In addition to the specific parts, this text gives a review of tanaidacean morphology, anatomy, physiology, ecology, development, reproduction, behaviour, and of other aspects of their biology.


Katsushi Sakai

The present section, Callianassida Dana, 1852, has recently been separated from the Thalassinida Dana, 1852; together these two sections constitute the infraorder Thalassinidea within the Decapoda. The section Thalassinida includes one superfamily, Thalassinoidea Dana, 1852, which is not considered herein. The Callianassida include two superfamilies, Axioidea Huxley, 1879 and Callianassoidea Dana, 1852. Those two superfamilies are reviewed according to the presence or absence of a rostral carina; cardiac sulcus(i); cardiac prominence; dorsal oval of the carapace; linea thalassinica; setal rows on carapace, abdomen, tail-fan, and pereiopods; the posterior whip of the maxilla 2 scaphognathite; a dorsal plate or lateral notch on the uropodal exopod; the male Plp1-2; and a median tooth of the prepyloric ossicle. In the present new classification, the section Callianassida thus comprises two superfamilies, Axioidea and Callianassoidea, 19 families including one new family and two families with a new status, 8 subfamilies including one subfam. nov., 116 genera including 41 gen. nov. and 8 genera sensu nov., and 419 species including 12 spp. nov. and 2 nom. nov.


Masahiro Dojiri and Ju-Shey Ho

This book is a generic revision of the entire caligid family, which has not been reviewed and revised since its establishment in 1834 by Burmeister. It includes detailed descriptions of all genera within the family along with a discussion on the taxonomic status of the genera previously belonging to the Euryphoridae and compiles an extensive array of information and literature regarding "sea lice" into one book. The external morphology, functional morphology, life history, and host-parasite relationships of the Caligidae are presented. A key to the genera of the Caligidae is provided. Because this family has become increasingly important due to their deleterious effects on fishes, especially cultured or farmed fishes throughout the world, aquaculturists have become very concerned about these “sea lice”.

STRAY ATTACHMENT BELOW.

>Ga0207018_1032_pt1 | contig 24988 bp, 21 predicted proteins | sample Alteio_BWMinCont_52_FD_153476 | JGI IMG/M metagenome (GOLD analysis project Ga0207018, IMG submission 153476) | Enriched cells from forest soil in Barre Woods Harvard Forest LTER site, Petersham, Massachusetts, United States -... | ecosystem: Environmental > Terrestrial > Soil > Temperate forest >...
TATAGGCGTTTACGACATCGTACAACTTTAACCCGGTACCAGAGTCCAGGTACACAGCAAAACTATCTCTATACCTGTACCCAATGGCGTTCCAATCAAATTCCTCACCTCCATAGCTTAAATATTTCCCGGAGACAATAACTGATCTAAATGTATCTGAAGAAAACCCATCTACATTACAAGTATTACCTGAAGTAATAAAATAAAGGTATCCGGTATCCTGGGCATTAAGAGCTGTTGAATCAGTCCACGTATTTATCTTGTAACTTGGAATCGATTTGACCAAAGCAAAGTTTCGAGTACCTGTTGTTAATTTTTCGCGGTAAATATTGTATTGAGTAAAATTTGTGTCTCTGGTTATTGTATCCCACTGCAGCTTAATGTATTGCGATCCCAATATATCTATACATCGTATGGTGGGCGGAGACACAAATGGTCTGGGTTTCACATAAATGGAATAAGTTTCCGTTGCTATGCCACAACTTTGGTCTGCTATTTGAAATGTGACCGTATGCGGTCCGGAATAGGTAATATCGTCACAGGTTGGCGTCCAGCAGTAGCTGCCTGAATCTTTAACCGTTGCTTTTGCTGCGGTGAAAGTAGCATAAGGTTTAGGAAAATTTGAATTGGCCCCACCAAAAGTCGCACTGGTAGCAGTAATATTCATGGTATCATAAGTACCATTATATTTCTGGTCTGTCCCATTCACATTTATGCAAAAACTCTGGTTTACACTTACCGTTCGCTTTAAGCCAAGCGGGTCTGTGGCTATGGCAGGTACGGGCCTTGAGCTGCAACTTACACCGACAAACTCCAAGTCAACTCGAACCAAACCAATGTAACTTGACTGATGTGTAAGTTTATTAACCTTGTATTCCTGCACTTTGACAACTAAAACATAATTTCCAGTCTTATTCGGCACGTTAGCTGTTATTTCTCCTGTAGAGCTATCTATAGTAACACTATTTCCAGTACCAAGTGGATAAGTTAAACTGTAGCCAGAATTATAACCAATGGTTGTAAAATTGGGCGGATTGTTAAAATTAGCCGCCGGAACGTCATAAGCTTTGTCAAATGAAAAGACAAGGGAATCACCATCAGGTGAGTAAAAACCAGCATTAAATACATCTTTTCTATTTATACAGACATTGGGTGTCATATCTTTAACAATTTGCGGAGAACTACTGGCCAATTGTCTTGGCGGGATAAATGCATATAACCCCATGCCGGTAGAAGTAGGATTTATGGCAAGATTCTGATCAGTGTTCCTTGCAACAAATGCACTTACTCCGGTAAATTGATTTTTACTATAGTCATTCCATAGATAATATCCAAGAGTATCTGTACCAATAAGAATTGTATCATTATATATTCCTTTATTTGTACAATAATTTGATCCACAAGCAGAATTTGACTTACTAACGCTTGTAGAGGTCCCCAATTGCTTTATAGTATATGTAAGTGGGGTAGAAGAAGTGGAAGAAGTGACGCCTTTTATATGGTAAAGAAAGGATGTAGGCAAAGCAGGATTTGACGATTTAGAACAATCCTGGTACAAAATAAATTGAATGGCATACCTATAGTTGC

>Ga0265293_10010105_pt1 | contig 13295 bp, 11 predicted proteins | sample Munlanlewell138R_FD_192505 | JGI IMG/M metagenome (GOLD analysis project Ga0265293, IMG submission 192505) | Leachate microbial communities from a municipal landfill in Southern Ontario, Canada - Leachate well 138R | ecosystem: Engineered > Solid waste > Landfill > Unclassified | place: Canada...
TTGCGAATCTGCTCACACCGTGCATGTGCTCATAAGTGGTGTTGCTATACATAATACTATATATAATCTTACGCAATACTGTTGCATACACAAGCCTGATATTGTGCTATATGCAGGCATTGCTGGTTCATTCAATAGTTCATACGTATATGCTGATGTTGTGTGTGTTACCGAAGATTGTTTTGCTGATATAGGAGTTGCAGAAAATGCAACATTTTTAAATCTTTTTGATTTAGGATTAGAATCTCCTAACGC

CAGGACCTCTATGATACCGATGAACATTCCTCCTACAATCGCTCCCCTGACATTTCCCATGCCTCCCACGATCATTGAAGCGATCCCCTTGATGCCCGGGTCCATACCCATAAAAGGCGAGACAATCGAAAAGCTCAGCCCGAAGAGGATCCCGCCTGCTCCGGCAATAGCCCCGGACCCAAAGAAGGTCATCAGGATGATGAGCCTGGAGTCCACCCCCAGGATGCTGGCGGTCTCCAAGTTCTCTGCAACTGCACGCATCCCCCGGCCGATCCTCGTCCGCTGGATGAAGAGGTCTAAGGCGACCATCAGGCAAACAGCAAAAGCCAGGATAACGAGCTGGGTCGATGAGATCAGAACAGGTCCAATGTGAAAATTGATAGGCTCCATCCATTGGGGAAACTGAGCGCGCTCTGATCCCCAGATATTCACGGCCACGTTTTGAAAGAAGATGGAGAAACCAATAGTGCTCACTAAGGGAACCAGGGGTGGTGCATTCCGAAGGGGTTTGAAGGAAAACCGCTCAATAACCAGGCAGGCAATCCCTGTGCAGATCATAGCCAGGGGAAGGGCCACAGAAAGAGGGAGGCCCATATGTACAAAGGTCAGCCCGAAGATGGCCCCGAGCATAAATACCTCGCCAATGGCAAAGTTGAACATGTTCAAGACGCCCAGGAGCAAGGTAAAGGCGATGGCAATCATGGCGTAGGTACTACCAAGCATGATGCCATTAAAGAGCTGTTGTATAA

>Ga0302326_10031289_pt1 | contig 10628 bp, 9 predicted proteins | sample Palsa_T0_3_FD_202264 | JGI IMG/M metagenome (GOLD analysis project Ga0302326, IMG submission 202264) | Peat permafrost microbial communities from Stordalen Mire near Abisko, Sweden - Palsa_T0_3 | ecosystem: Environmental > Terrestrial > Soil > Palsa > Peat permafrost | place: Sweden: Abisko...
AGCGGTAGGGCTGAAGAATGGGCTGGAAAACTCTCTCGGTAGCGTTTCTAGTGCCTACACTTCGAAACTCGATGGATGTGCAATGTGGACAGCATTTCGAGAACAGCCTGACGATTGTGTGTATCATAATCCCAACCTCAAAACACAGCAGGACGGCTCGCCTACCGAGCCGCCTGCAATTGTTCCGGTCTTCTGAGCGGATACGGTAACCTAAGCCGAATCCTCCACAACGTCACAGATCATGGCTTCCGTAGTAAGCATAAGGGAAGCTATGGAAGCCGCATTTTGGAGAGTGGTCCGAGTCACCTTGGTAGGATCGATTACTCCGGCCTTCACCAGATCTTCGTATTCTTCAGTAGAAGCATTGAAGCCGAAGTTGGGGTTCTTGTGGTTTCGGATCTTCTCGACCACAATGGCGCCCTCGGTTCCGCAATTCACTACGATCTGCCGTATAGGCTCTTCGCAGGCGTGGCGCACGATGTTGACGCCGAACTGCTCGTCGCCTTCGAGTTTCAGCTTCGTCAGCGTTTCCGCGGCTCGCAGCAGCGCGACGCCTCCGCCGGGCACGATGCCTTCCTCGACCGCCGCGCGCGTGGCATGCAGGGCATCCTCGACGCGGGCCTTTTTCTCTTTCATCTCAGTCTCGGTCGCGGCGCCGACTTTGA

Edited by Carel von Vaupel Klein and Mireille Charmantier-Daures

As evident from the number 4A tagged to this volume, vol. 4 as originally planned had to be split into two fascicles, 4A and 4B, simply because of the numbers of pages covered by the various contributions meant for volume 4.
The present volume, then, comprises the fourth part in the series The Crustacea, i.e., the revised and updated texts from the Traité de Zoologie – Crustacea. The chapters in this book grew out of those in the French edition volume 7(II). The exception is chapter 49, which has been newly conceived; it was never published in French.
Overall, this constitutes the sixth tome published in this English series, viz., preceded by volumes 1 (2004), 2 (2006), 9A (2010), 9B (2012), and 3 (2012). Readers/users should note that we have had to abandon publishing the chapters in the serial sequence as originally conceived by the late Prof. J. Forest, because the various contributions, i.e., both the updates and the entirely new chapters, have become available in a more or less random order.

This fourth volume, part A, of The Crustacea contains chapters on:
• Genetic variability in Crustacea
• Class Cephalocarida
• Class Remipedia
• Subclass Hoplocarida: order Stomatopoda
• Superorder Syncarida